Does Nail Polish & Gel Polish Expire & When Do They Expire

Does Nail Polish & Gel Polish Expire & When Do They Expire
Does Nail Polish & Gel Polish Expire & When Do They Expire

Have you ever had a bottle of nail polish for a very long time and wondered if it was still good to use?.

Now in this article, we will answer all your questions related to nail polish’s actual lifespan and expiration details.

Does Nail Polish & Gel Polish Expire

Firstly, it’s important to understand that there are many kinds of nail polishes with each having a different chemical formula.

And because of this, I generally recommend that you check your nail polishes’ label to accurately ascertain details about its expiration date.

Now, most nail polishes don’t expire or go bad like how expiration or spoilage is conventionally thought of.

This is because the main ingredients in most polishes tend to be very stable compounds and are by nature antimicrobial. Citation 1, 2, 3, 4, and 5.

But the main problem that all nail polishes have is that their mixture tends to settle and separate if they have not been used for a long time.

Once the nail polish mixture has been separated its harder for it to return to its original state and color but I have some simple tips on how you can revive those old polishes so keep on reading.

What’s the Expiration Date of Nail Polish & Gel Polish

This is a tricky question because every nail polish will have its own distinct combination of ingredients and thus each will have varying guidelines on their expiry dates.

Our best advice is that you check your nail polish label to know what they recommend.

But on average most brands of nail polish usually recommend, that you discard opened bottles of:

Regular Polishes after 18-24 months.

Gel Nail Polish after 24-36 months.

These are averages and to be exact you need to check your polish’s label.

Unopened bottles of nail polish tend to last almost indefinitely, once again this depends on the brand of polish and you need to read your label to be 100 percent certain.

How to Tell if Your Nail Polish has Gone Bad or Expired

1- Check Your Labels

The safest way to know if your polish is safe to use is to check its label.

Most polishes would have a PAO symbol on it, like 12m, 18m or 24m, the m stands for months and the number represents the number of months.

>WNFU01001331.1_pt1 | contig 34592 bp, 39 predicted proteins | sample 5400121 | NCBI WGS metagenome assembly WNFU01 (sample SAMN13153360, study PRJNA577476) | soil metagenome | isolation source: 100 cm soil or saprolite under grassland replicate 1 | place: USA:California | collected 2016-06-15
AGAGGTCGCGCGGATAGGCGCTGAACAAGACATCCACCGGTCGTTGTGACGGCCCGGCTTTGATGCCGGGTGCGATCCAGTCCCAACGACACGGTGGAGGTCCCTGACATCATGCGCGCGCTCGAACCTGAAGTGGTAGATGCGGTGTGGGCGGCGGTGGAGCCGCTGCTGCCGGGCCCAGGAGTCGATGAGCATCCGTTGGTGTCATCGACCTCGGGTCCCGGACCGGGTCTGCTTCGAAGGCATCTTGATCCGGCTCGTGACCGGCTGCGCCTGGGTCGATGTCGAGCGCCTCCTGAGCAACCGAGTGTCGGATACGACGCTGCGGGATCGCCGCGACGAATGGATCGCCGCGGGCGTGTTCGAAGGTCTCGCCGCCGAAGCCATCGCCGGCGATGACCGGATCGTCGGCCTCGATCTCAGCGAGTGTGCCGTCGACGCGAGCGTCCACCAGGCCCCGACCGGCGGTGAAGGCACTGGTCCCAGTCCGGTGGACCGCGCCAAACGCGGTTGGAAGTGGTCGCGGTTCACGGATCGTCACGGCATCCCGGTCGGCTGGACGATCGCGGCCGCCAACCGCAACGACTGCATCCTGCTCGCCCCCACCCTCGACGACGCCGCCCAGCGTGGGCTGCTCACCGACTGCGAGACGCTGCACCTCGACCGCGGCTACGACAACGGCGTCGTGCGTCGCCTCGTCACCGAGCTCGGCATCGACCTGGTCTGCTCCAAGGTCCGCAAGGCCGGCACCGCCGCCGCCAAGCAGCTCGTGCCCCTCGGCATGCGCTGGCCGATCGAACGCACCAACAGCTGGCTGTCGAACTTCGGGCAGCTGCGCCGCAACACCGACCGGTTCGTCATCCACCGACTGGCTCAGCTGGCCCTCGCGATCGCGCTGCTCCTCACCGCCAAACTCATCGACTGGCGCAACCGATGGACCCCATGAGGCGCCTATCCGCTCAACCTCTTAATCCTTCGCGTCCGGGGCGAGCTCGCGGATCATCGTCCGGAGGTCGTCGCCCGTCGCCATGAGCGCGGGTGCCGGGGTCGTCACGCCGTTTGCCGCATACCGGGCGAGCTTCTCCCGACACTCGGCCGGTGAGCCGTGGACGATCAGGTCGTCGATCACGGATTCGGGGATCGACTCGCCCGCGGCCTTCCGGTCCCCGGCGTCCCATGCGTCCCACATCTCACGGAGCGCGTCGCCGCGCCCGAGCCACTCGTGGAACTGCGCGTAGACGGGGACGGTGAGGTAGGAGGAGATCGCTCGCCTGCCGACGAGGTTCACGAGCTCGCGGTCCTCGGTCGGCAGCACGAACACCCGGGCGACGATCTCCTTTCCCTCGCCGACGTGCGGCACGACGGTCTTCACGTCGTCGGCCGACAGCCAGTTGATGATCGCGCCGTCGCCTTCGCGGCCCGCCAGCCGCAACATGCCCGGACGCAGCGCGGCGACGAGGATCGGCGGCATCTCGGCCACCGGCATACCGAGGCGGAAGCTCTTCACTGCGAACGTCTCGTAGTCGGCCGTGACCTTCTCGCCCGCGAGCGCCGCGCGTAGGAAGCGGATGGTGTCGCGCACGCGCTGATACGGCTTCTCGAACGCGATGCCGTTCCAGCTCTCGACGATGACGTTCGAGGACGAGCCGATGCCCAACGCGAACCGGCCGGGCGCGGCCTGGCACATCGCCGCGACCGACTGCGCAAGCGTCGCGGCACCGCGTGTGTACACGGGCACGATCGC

Now if its 18m it means that your polish is tested safe to use 18 months after opening the bottle.

(PAO stands for Period After Opening). Citation 1 and 2.

These numbers represent how long the polish has been tested to be safe to use after being opened, they are the nail companies’ way of legally covering against possible lawsuits.

What they are telling you is that if you use the polish after the stated period of time on the label that they bear no legal risks.

So if you plan to go against the label’s direction, just know that you won’t be able to sue that company if something went wrong.

2- Look at the Color

Now if your nail polish has a different color than when it was originally bought, you should consider throwing it away or if you have the time try to revive it, you can keep reading to learn how to revive it.

What happens is that if your polish has been stored away for a long time the dyes in the polish tend to separate from the mixture and this causes the polish to have an uneven coloration.

3- Examine the Texture & Consistency

If you notice that your polish is clumpy and thicker than usual this is a clear sign that the polish is no longer up to standard.

A clumpy and thick polish makes the polish much harder to be applied.

But you can fix the lack of consistency, gonna walk you through how in the next section.

How to Tell If Gel Polishes have Gone Bad

Gel polishes since they are stored in opaque bottles you are not gonna be able to tell if the color and texture are different from just looking.

Instead, try applying some of the polish on a fake nail to test the color and texture.

4- How it Smells

The last sign that your polish has gone bad, is if it has an extremely pungent scent, that is completely different from how it usually smells.

I have never had this problem before but it is a possibility.

A strong scent could either signal:

1- A bacterial growth that can happen in water base polishes and gel polishes since these polishes don’t have large amounts of ethyl acetate which is an antimicrobial solution.

2- A Chemical Reaction: this can happen if the polishes formula got contaminated leading to a reaction that created a strong scent.

If your nail polishes have a foul scent I advocate throwing it away these polishes cannot be revived.

Citations and References used in this Post

The Chemistry of Nail Polish – Polymers, Plasticisers, and Pigments.

Chemical and Engineering on Nail Polish

Nail Polish US4097589A Patent.

Tandfonline.com on Antimicrobial pdf

Is Sharing Nail Polish Really That Gross?

Period-after-opening symbol

Today Show: Never Shake Your Polish.

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